Officials are scheduled to meet Wednesday to celebrate the restoration of the long-vacant historic Columbus School, which re-opened as an apartment building this month.
The school, also known as public school No. 99, was used as apartments in the 1980s. It lay vacant for about a decade before the Woda Group, Inc. approached the city about converting it to workforce housing, said Kevin Bell, senior vice president at the firm
The $13 million project, which started construction last year, was financed with about $11 million in federal historic tax credits and state funds, Bell said. The development includes 50 apartments for families with incomes up to 60 percent of the area median income, or $35,100 for one person, according to a release. Eight of the units are reserved for seniors and the disabled.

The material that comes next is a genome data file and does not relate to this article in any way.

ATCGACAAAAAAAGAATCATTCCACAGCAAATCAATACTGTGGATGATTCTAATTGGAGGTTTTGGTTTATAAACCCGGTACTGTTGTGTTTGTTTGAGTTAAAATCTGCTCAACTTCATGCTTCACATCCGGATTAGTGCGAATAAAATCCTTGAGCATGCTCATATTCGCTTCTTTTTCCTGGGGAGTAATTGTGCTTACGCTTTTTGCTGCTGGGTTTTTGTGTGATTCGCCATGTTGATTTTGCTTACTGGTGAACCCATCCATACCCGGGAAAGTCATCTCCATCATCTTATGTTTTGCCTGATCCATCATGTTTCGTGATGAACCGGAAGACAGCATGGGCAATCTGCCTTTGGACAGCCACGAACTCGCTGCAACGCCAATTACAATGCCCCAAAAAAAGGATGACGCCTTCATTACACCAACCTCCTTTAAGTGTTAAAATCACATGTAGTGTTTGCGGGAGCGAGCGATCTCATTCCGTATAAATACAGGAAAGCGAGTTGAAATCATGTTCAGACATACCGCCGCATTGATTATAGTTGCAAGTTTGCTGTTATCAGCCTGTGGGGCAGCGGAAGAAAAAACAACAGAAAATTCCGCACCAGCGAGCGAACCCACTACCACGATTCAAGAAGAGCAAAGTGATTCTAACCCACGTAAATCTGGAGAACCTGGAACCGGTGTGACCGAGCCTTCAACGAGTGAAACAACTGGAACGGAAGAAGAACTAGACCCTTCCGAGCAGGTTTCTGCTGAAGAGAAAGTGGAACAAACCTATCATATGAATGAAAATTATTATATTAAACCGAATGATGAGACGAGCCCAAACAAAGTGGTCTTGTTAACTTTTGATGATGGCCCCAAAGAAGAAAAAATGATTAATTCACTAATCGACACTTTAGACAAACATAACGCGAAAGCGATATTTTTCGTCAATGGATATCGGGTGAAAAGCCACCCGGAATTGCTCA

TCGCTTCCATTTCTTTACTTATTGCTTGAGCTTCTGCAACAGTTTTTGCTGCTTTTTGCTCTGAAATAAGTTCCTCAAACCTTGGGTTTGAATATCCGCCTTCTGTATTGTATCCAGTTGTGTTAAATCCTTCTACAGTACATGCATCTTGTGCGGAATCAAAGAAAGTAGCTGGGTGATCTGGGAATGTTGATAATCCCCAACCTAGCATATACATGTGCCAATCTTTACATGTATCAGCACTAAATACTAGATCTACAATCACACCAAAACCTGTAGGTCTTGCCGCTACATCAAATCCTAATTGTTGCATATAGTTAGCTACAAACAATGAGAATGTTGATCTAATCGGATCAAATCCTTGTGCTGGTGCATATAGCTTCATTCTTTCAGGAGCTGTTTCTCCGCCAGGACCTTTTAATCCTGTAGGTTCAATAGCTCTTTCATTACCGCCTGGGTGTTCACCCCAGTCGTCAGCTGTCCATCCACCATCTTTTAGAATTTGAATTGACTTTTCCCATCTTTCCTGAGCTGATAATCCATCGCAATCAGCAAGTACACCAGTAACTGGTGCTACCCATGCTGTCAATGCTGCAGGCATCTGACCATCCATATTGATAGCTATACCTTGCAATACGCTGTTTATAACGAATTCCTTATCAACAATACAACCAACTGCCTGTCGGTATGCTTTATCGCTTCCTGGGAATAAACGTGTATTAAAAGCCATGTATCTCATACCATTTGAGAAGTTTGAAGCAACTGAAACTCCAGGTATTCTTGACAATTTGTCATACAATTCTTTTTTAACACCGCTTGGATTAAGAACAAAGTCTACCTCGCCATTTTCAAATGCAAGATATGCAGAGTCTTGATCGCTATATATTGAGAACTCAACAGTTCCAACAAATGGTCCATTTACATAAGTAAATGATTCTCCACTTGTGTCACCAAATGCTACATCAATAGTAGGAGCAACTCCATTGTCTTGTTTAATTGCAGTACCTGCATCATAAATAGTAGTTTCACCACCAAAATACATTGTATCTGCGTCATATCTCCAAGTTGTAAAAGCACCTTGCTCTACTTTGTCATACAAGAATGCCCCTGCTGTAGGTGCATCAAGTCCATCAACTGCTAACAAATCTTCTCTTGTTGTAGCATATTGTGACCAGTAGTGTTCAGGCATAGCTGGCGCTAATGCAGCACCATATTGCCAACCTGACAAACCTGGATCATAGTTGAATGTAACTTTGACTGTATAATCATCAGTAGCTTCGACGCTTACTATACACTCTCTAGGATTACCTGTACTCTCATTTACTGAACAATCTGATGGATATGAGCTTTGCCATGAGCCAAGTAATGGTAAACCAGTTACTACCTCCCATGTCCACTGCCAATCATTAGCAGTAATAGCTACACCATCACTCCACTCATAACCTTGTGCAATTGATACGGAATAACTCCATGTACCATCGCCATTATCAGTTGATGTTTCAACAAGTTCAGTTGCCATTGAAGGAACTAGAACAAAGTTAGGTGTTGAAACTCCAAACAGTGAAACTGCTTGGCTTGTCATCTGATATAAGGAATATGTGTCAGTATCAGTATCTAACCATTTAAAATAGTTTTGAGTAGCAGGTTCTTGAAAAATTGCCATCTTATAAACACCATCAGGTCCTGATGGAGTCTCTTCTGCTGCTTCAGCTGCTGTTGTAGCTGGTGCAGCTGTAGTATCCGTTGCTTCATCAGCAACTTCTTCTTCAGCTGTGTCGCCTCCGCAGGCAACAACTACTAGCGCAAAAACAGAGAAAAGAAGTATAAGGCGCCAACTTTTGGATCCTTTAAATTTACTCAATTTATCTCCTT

Almost half the apartments at the 2000 E. North Avenue building are already leased, with eight families moved in, Bell said. He said he believes the landmark status of the 123-year-old building — listed on the national register of historic places since 1979 — will help spur broader improvements in the South Clifton Park neighborhood.
"One of the things I try to look for is a site that not only will provide good housing, but can also help to revitalize the community that it's in," he said. "That was an important criteria here."
The Woda Group is a private national developer of subsidized housing, with three completed projects in Baltimore and several more in the works. Housing Services Alliance, Inc. is a co-owner of this building.Copyright © 2015, The Baltimore Sun